24 confidential Via blockage  Each upper layer route requires at least two vias on each layer below.  Natural strategy – route longest net on topmost layer to reduce via blockages. –But layer assignments based on timing, not via blockage –Timing varies considerably from design to design

25 confidential Can the estimators be upgraded?  Need to add placement information  Need to do layer assignment  Need to generate Steiner routes respecting capacities  Need to look at ‘relevent’ routing details  Need final router to follow previous decisions  But this is exactly a global router!

26 confidential Results of two estimators

27 confidential Conclusions from previous slide  Wire load model problems –Lots of scatter –Systematically pessimistic for critical nets and optimistic for non- critical nets.  PKS curve (placement + Steiner) is better –Critical nets almost perfect since they are routed first and hence get near-Steiner routes –A few nets off (optimistic) from collective effects. OK for this design, but in a harder design this might be a problem.  Not shown: global route. Matches final route very well.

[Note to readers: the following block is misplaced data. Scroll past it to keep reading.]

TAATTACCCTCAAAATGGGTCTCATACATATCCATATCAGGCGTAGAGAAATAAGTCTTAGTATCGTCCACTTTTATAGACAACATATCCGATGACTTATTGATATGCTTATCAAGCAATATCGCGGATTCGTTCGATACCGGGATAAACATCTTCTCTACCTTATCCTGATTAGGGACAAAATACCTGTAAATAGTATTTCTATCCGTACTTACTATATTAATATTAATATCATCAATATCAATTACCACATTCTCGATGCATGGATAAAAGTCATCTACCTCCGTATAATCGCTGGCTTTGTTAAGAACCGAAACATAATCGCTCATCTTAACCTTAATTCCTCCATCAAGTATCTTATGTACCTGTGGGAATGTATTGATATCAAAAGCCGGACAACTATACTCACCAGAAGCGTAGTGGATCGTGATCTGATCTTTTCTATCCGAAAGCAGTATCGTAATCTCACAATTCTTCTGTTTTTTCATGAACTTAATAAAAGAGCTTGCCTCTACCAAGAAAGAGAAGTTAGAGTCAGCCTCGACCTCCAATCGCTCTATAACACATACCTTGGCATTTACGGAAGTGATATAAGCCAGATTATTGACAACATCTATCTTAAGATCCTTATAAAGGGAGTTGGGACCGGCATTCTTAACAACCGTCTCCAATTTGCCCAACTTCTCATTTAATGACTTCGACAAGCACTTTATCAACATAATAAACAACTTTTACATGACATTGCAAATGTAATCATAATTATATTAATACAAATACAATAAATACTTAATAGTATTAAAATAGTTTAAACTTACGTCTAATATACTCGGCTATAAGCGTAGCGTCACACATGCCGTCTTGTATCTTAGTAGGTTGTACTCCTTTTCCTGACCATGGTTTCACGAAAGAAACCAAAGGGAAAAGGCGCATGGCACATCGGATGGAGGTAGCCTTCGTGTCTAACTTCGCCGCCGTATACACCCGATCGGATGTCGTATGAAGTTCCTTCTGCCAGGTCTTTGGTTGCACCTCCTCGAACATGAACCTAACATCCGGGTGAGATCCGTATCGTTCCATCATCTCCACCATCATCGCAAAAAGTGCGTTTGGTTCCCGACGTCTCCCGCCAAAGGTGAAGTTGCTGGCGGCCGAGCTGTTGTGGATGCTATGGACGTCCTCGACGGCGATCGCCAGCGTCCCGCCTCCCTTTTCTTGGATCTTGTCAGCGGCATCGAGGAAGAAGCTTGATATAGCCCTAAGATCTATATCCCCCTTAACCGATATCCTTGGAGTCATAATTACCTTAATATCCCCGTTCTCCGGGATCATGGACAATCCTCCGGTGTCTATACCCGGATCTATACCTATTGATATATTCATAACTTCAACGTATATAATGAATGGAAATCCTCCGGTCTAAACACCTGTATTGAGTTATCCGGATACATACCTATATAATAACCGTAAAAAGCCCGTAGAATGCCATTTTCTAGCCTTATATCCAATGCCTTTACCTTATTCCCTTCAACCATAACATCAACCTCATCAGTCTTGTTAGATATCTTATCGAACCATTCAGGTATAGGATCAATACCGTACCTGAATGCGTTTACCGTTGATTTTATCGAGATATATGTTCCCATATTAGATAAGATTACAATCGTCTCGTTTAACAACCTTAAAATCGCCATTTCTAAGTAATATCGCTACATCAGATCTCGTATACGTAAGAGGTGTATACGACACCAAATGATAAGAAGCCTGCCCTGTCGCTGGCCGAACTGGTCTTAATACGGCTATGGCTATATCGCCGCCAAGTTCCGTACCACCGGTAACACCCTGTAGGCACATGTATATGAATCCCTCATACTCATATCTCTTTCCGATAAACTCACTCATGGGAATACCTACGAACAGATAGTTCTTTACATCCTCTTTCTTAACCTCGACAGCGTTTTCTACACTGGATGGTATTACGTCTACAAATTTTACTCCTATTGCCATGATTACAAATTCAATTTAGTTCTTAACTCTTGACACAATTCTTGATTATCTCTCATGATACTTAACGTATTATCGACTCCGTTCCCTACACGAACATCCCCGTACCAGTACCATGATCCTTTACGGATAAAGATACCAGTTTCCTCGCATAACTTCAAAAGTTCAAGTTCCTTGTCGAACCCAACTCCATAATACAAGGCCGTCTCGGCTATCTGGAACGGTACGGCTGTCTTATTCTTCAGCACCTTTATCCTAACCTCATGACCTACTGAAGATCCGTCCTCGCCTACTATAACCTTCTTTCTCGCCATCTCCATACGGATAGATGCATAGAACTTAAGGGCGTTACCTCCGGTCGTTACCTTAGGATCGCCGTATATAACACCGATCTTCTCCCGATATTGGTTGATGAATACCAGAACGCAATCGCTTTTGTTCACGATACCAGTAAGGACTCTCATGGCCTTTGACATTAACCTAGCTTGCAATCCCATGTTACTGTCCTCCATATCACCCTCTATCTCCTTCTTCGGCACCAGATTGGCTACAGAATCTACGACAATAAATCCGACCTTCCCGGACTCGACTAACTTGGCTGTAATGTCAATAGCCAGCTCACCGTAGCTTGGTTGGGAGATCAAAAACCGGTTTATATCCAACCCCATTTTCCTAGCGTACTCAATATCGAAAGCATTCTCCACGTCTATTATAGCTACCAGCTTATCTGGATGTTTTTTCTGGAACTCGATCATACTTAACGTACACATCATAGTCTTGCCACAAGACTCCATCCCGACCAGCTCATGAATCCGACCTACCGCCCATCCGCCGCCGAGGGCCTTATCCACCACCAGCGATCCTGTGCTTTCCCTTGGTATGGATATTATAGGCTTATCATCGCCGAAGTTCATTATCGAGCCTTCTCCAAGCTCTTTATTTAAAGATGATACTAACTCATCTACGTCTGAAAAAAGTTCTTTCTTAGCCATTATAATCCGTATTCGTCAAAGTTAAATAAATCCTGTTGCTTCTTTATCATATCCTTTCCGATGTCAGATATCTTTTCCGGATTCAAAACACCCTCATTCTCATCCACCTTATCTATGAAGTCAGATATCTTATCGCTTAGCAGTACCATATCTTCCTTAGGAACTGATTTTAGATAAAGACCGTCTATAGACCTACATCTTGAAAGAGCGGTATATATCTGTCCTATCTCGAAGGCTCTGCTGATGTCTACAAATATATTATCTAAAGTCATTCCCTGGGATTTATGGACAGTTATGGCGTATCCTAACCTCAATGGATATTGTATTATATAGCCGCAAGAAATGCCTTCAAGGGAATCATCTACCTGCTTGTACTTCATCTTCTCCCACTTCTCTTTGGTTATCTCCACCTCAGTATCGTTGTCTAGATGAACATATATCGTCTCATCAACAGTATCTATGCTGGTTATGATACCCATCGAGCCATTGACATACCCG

28 confidential FPGA and Gate Array Design  Traditional use for Interconnect Prediction  Now moving towards extensive trials. Why? –Running previous generation detail router, or a crude global router tuned to the new architecture, give better results than predictors –Customers have expectations not related to wiring models. For example, certain data path elements MUST be wireable. –Small details (which side a pin is on) make big differences

29 confidential What are people doing instead?  Methodology changes: –Do global routing first –Used by microprocessor companies internally –NANO project from Cadence  Tool changes –Combine synthesis & placement (better) –Combine synthesis, placement & global route (better yet) –Possible extensions – add detailed route, clock tree, test insertion, etc.

30 confidential Future of Interconnect prediction  Where is interconnect prediction useful?  Prediction of radical process changes for which no detailed tools exist: –3D interconnect –Optical interconnect –Wild new FPGA architectures  Properties that really do depend on averages –Yield analysis